At this point the music accelerates and we get a restatement, with some variety, of the raucous theme followed by the more tranquil theme—a bit like the recapitulation in a sonata form. The opening joyful music returns briefly, but now a wildly energetic new tune appears, building in intensity with each repetition to bring the symphony to a spectacularly exciting close.

AARON COPLAND

Born Brooklyn, NY, 14 November 1900; died Peekskill, NY, 2 December 1990.

El Salón México

Begun in 1932, El Salón México was completed in 1936 and first performed in Mexico City by the  Orquesta Sinfonica de Mexico, Carlos Chavez conducting, 27 August, 1937. The score calls for piccolo, 2 flutes, 2 oboes, English horn,  2 clarinets, Eb clarinet, bass clarinet, 2 bassoons, contrabassoon, 4 horns, 3 trumpets, 3 trombones, tuba, timpani, bass drum, snare drum, tambour de Provence, brush, Chinese blocks, wood block, gourd, xylophone, piano and strings. Performance time is about 10 minutes.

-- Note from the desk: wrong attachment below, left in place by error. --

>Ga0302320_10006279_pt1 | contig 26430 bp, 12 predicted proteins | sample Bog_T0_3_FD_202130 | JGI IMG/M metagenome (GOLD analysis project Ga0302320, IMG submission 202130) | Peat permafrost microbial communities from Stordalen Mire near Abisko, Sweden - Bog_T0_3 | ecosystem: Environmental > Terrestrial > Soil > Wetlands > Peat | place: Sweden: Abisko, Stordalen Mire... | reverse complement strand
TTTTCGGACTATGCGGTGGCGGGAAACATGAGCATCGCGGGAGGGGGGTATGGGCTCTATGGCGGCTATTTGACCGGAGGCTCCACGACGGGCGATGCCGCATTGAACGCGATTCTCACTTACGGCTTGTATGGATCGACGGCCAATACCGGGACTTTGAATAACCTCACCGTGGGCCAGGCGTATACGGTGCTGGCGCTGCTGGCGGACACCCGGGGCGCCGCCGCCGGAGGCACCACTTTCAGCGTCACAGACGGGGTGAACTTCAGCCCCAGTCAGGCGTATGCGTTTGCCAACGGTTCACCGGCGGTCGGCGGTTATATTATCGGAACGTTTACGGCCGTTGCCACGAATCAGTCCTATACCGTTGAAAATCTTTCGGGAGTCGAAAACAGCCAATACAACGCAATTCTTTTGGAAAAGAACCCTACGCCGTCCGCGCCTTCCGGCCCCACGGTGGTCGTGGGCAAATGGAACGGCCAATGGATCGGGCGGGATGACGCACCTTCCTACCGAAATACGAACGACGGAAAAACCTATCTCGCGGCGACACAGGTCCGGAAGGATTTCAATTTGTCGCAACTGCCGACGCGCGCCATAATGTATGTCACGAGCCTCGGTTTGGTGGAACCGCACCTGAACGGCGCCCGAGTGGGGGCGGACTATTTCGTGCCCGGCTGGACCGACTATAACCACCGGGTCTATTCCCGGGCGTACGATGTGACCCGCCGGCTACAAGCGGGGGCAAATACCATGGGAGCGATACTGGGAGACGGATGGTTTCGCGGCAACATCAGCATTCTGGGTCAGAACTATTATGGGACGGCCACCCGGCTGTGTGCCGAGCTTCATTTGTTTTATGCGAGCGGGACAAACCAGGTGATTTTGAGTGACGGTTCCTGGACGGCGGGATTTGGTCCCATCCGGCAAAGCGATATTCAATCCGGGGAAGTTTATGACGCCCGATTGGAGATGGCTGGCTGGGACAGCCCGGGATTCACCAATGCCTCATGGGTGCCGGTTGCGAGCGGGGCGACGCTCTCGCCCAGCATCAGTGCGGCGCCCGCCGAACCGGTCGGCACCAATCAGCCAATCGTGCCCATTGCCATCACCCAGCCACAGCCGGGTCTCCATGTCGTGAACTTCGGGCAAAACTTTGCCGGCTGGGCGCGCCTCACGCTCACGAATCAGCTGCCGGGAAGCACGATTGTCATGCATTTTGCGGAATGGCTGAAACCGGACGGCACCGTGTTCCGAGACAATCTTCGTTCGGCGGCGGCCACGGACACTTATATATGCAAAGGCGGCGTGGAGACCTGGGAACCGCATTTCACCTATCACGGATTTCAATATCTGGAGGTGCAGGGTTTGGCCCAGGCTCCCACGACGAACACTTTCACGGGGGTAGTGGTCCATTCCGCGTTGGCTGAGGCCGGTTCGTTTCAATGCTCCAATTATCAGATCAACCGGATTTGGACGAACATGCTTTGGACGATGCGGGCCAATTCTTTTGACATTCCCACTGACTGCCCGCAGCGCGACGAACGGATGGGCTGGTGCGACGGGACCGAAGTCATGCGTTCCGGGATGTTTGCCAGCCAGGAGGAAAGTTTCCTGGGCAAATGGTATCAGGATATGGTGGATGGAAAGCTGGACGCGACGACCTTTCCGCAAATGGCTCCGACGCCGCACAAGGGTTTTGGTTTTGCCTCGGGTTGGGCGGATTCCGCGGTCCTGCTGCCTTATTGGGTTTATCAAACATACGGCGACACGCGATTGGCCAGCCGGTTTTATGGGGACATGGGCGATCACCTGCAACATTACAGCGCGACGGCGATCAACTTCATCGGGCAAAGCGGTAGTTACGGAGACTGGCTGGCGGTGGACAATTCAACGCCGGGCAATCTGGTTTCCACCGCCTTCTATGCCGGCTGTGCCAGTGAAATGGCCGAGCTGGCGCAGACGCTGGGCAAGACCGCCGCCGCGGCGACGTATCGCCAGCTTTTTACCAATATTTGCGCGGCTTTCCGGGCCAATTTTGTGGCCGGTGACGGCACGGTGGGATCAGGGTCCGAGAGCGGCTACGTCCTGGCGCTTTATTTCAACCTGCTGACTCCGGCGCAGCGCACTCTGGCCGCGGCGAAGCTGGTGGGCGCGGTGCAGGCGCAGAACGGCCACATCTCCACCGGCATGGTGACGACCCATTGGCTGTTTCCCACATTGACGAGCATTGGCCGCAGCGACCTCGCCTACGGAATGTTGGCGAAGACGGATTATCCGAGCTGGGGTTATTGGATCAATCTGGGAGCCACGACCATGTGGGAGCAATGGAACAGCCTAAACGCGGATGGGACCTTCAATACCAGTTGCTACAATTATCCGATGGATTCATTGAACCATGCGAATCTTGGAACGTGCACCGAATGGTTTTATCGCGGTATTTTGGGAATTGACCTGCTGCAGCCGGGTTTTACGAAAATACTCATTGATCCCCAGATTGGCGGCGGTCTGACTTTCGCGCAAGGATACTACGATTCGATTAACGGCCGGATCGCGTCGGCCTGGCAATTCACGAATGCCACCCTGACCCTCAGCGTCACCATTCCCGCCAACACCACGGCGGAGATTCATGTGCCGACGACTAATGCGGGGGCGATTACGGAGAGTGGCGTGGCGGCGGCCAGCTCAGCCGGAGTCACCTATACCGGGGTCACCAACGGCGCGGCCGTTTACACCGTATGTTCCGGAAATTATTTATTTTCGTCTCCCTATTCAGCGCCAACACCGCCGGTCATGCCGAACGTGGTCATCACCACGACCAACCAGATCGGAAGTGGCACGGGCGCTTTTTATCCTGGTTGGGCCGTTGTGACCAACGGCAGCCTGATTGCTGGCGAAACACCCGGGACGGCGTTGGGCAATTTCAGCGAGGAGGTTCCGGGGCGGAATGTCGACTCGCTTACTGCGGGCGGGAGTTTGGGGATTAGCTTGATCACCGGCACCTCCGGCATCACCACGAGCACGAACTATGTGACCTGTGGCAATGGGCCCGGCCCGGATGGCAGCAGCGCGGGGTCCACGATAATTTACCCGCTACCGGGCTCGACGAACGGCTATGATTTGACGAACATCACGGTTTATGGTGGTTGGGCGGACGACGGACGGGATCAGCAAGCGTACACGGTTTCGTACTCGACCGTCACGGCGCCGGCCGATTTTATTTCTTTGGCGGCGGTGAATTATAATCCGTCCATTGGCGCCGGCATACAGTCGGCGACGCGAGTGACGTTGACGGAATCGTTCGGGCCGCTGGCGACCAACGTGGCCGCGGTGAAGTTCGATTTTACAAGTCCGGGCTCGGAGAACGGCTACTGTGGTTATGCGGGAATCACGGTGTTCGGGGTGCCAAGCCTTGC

Aaron Copland met Carlos Chavez in 1926, during the Mexican composer’s first visit to New York, and they became lifelong friends. Copland performed Chavez’ piano music in concert, and Chavez conducted some world premieres of Copland’s music in Mexico. The American made his first visit to Mexico in 1932, to attend an all-Copland concert conducted by Chavez, and ended up staying for four months. Among the places that delighted him was the Mexico City nightclub El Salón México, which catered to everyone from tourists to barefoot workers.

In the spirit of French composers creating musical portraits of Spain, Copland conceived his own south-of-the-border portrait, whose full title is El Salón México: Popular Type Dance Hall in Mexico City. He chose his musical themes from two books of popular Mexican tunes, but ran some of the melodies together and varied their rhythms in ways that could be compared to a cubist painting’s rearrangement of a table with fruit and a guitar. The work is intricately constructed in its alternating fast and slow sections but feels like an extended improvisation. Almost immediately it became one of Copland’s most celebrated scores, both at home and abroad